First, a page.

At some point every genealogist encounters this discouraging reality.
And if you haven't heard yet, we might as well just tell you -
The 1890 census is gone. Long gone.
Almost all of the records were lost in a fire in 1921 - at the time they were being stored in the basement of the Commerce Building. The fire was reportedly started by a burning cigarette, and the improperly stored records were destroyed in the smoke, flames and water as firemen put out the blaze.
There is a bit more to the story if you're interested - the National Archives has an excellent overview of the complicated conditions that led to the records being stored there in the first place.
Their article puts the harsh truth up front: It's hard to find a census "more critical to studies of immigration, industrialization, westward migration, and characteristics of the general population than the Eleventh Census of the United States, taken in June 1890."
And of course individual genealogists feel the pain of that loss as well.
But fortunately, not all is lost! There are many surviving records from that time period, so it's just a matter of tracking down what still exists and using that information to substitute for our tragically lost census.
Here are three ways you can find 1890 census substitutes:
Many individual states took censuses between 1881 and 1899. On Findmypast, you will find:
- Florida State Census, 1885
- Iowa State Census, 1885 and 1895
- Nebraska State Census, 1885
- New Jersey State Census, 1885
- New York State Census, 1892
- Rhode Island State Census, 1885
- Wisconsin State Census, 1885 and 1895
You're bound to find evidence of you ancestors in the newspapers between 1881 and 1899.
Newspapers are especially important in explaining household changes between census records - you may find evidence of a death, marriage or other important event that explains why someone left the household between 1880 and 1900.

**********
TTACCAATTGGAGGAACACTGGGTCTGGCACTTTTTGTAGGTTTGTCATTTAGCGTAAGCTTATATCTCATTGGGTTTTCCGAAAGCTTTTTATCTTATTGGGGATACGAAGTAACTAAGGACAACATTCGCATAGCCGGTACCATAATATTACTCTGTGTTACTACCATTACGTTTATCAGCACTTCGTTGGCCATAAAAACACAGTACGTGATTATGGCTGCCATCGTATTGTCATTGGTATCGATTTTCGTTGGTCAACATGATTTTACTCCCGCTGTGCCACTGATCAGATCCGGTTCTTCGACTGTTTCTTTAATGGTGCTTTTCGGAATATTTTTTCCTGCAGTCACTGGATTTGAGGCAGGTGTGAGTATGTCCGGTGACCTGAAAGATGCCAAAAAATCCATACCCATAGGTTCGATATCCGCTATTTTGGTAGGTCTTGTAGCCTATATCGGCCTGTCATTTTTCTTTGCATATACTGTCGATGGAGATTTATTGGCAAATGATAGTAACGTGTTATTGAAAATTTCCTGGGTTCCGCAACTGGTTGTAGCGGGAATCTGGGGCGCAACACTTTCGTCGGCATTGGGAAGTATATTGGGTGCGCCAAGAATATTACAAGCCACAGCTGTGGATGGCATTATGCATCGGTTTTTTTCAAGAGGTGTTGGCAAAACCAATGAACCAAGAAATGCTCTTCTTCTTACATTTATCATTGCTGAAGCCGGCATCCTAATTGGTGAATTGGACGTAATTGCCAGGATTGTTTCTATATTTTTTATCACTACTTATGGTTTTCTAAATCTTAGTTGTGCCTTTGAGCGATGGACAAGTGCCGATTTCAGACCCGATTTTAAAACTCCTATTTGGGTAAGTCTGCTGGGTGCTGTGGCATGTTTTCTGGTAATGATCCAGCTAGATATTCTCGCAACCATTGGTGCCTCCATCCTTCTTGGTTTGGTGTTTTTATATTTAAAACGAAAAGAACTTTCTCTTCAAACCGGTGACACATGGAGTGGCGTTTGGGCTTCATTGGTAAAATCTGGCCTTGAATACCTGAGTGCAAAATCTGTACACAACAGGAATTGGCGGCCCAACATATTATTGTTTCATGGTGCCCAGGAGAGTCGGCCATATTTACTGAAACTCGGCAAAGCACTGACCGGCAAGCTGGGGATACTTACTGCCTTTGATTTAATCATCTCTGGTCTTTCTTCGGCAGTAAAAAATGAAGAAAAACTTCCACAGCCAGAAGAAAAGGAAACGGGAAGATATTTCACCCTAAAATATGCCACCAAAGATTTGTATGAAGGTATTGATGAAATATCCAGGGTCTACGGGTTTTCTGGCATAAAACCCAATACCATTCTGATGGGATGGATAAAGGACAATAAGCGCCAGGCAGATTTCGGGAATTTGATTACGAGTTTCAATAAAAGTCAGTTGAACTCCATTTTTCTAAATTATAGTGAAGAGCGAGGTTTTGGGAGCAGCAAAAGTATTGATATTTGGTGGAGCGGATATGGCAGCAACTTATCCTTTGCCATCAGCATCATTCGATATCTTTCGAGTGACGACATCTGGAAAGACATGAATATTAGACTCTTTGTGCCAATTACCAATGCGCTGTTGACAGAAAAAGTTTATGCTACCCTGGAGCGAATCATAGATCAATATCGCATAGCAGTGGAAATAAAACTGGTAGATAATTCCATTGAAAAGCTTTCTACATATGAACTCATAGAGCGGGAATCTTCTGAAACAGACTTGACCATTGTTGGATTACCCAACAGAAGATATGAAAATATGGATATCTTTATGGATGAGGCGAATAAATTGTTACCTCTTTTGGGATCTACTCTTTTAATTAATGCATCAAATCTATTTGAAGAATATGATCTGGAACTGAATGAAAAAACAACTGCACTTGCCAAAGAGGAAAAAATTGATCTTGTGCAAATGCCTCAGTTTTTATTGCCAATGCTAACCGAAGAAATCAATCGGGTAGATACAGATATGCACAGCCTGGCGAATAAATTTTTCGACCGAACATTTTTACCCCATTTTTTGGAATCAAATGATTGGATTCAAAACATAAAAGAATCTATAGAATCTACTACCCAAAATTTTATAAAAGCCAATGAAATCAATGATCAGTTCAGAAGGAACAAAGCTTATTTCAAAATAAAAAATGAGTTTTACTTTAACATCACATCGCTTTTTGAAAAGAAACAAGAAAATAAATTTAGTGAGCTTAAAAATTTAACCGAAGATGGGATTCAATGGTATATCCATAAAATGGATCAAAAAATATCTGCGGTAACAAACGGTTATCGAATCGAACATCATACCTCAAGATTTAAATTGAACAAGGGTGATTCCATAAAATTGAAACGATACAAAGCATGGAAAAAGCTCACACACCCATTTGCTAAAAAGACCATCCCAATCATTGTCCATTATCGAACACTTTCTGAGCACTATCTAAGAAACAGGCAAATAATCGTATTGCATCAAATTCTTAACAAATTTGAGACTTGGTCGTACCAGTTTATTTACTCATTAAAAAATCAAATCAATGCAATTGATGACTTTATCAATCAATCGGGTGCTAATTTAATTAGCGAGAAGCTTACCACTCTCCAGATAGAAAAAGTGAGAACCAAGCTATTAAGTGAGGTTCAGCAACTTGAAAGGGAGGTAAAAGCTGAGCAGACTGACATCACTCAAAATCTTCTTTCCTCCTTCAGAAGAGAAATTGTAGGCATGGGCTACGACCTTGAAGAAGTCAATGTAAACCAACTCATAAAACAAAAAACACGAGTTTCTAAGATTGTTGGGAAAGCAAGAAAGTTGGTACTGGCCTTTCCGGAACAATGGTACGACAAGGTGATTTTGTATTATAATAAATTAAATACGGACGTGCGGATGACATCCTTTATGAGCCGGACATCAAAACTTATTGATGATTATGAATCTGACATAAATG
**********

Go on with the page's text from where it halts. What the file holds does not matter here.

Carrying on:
This was a period of intense labor struggle and a lot of economic turbulence, so there are no shortage of dramatic events that could have involved someone from your family.
The good news with newspapers is that there were plenty of local papers around in 1890 - it's best to begin searching as locally as possible, because home town papers tended to have the most room to cover local happenings at this period in time.
Make sure to read our newspaper search guide for more tips on uncovering the stories of your ancestors.
PERSI is an ever growing collection of genealogy periodicals, which contain tons of useful information for genealogists, including already compiled family histories and rare record transcriptions.
Determine where your family likely was between 1881 and 1899 and search for articles or record sets focusing on that time period. Keep in mind that the information you seek may be in already-compiled family histories too.
Important note: Don't just look in journals published in that geographical area - oftentimes journals will write about people or places far across the country - that's why PERSI is so useful. You'll be able to easily see that someone in Alabama wrote an article for her local periodical that pertains to your family research. It really is an amazing resource.